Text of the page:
We Need More than a New President
Supporters react to seeing President Barack Obama stake the stage during a campaign event at the University of Wisconsin-Madison, Thursday, Oct. 4, 2012, in Madison, Wis. (AP Photo/Pablo Martinez Monsivais)
In Mitt Romney’s America, 47 percent of the people live on government handouts, incapable of taking responsibility for their lives. In the real America, ordinary people are working harder than ever for less and less. Work once held a promise: it would allow workers to sustain their families, contribute to a community, and realize their full potential as human beings. In today’s economy, this promise no longer holds.
Workers know something about the economy that neither party has faced up to: work in America has changed, fundamentally and forever. First, the nature of employment has changed. Millions of people don’t work for the ultimate beneficiary of their labor, but for subcontractors or suppliers. Millions more are temporary, part-time or “self-employed.” A third of the US workforce—42.6 million workers—is now contingent. Tens of millions of workers no longer know who their real boss is.
Second, the nature of unemployment has shifted. Workers used to be employed for long periods; unemployment was short-term. Workers now face long-term unemployment interrupted by intermittent employment. Forty percent of the unemployed have been jobless for twenty-seven weeks. Unemployment is twice as high for African-Americans as for whites, and one and a half times as high for Latinos.
Third, the US workforce itself has changed. Today’s workforce isn’t just middle-aged white men: it’s women (49 percent), people of color, undocumented immigrants, young workers, baby boomers forced to delay retirement and guest workers. US companies now source workers from all over the globe, importing cheap labor for local jobs. And where there is prospective job growth, it’s overwhelmingly in low-wage sectors like service and retail.
Ana Rosa Diaz can tell you what the US workplace will look like at the end of this road. Jobless in Mexico, Ana was recruited to come to the United States as a guest worker. She peeled crawfish for a Walmart supplier in Louisiana that subjected her and her fellow workers to forced labor: they were compelled to work up to twenty-four-hour shifts with no overtime pay and were also locked in the plant to prevent breaks. When the workers spoke up, the boss threatened violence against their families.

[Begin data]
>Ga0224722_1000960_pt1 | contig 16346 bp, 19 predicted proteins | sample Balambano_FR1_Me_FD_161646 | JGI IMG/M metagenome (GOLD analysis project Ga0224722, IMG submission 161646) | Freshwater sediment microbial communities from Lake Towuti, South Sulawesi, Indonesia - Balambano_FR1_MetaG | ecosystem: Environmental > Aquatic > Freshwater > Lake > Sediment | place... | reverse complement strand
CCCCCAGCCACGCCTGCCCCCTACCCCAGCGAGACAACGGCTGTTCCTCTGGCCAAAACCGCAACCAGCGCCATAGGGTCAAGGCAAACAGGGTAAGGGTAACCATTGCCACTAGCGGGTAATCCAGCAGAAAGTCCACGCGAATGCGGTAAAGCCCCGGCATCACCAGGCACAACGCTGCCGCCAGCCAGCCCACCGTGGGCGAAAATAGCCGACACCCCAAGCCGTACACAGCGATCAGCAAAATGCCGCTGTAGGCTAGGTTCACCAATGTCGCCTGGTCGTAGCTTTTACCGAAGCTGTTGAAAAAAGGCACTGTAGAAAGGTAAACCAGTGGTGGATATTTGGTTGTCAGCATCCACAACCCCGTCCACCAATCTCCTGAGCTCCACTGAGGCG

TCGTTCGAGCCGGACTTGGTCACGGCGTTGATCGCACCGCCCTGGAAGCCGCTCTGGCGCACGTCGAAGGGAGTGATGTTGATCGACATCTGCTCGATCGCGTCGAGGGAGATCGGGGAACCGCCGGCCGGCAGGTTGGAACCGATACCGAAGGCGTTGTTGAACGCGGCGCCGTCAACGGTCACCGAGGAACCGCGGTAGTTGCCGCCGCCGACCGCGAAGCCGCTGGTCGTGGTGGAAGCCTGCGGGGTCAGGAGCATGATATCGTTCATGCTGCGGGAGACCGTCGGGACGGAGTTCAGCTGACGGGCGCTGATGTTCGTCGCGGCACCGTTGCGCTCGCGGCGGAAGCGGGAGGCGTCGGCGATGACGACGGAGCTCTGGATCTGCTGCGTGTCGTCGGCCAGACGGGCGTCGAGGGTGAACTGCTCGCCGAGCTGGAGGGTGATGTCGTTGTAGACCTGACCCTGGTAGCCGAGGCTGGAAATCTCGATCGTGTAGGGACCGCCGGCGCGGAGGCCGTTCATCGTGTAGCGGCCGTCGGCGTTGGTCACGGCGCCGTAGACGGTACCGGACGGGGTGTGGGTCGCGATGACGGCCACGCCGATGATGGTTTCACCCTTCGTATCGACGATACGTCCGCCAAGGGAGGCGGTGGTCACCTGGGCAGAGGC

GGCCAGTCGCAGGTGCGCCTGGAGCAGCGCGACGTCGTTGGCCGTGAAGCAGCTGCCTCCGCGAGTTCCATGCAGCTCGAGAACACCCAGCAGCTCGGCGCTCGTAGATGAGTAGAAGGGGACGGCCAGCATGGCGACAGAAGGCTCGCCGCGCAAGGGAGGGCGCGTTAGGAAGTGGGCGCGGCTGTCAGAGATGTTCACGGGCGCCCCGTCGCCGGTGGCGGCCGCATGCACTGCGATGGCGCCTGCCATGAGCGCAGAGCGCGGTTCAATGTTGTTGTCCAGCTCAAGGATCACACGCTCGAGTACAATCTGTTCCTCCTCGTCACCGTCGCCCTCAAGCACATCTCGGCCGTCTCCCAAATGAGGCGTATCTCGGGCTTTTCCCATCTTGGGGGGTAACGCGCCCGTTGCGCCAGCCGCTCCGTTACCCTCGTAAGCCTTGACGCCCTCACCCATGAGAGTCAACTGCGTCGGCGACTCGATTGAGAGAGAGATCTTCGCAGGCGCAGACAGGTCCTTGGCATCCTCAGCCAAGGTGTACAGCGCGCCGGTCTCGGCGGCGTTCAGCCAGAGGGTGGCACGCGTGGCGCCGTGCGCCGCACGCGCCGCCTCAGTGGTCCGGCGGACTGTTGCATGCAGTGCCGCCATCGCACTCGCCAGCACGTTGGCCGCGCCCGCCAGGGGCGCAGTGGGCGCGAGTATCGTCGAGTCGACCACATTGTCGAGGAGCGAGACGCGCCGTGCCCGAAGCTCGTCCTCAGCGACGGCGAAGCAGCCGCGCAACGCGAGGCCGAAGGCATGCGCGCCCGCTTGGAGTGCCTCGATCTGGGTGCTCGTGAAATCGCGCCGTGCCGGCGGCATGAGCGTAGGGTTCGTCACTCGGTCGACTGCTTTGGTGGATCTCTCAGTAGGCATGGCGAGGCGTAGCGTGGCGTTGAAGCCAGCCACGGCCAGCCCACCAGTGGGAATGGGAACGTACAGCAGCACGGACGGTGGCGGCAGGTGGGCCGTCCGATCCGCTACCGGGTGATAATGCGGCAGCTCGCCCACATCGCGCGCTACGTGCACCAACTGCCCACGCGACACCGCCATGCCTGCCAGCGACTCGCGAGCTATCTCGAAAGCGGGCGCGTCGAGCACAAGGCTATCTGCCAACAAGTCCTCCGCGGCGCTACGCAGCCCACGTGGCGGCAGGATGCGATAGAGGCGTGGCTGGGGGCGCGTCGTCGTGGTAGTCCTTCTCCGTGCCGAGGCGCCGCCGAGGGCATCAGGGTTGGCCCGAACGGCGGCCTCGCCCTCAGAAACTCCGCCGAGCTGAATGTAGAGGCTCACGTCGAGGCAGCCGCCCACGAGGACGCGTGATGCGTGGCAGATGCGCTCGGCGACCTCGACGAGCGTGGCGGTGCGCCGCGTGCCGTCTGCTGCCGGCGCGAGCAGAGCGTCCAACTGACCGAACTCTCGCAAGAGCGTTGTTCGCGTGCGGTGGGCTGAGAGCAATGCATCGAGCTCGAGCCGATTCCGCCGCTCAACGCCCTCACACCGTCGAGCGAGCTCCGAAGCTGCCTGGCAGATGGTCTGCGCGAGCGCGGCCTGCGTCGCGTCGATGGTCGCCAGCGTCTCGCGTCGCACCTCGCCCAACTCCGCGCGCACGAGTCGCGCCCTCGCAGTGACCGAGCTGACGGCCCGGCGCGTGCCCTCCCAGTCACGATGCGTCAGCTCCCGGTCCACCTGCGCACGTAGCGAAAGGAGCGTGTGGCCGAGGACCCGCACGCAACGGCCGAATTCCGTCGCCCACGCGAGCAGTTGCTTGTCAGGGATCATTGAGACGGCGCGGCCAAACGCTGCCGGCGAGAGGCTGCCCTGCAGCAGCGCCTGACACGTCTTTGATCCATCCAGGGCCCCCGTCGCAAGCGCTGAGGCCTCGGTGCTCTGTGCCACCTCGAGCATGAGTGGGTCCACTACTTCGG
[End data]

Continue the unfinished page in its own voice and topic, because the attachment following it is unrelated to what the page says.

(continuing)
On our current path, we all end up as guest workers: trapped in an economy of temporary, intermittent work, subcontracted, migratory, struggling with debt rather than building wealth, sourced into labor supply chains rather than climbing career ladders.
We need to use a second Obama term to create the conditions for winning a new social contract for a new economy. That means creating new forms of collective bargaining that let contingent workers and service workers bargain directly with the corporate actors that set the conditions of their jobs and their lives. It also means winning a vastly expanded role for the state in protecting all workers, including a new social safety net that addresses the rise of contingent work and long-term unemployment.
That will take more than a president; it’ll take a social movement. Because what’s really at stake isn’t the next four years—it’s the next forty.
Other Replies to Deepak Bhargava’s “Why Obama?”
Dorian T. Warren: “Go for the Jugular”
Frances Fox Piven and Lorraine C. Minnite: “Movements Need Politicians—and Vice Versa”
Bill Fletcher Jr.: “Defeat the Reactionary White Elite”
Tom Hayden: “Obama’s Legacy is Our Leverage”
Ai-Jen Poo: “A Politics of Love”
Robert L. Borosage: “Re-elect Obama—But Reject His Austerity”
Ilyse Hogue: “Time to Rewire”
And this web-only article:
Michael Brune: “For the Climate, Obama Needs Another Four Years”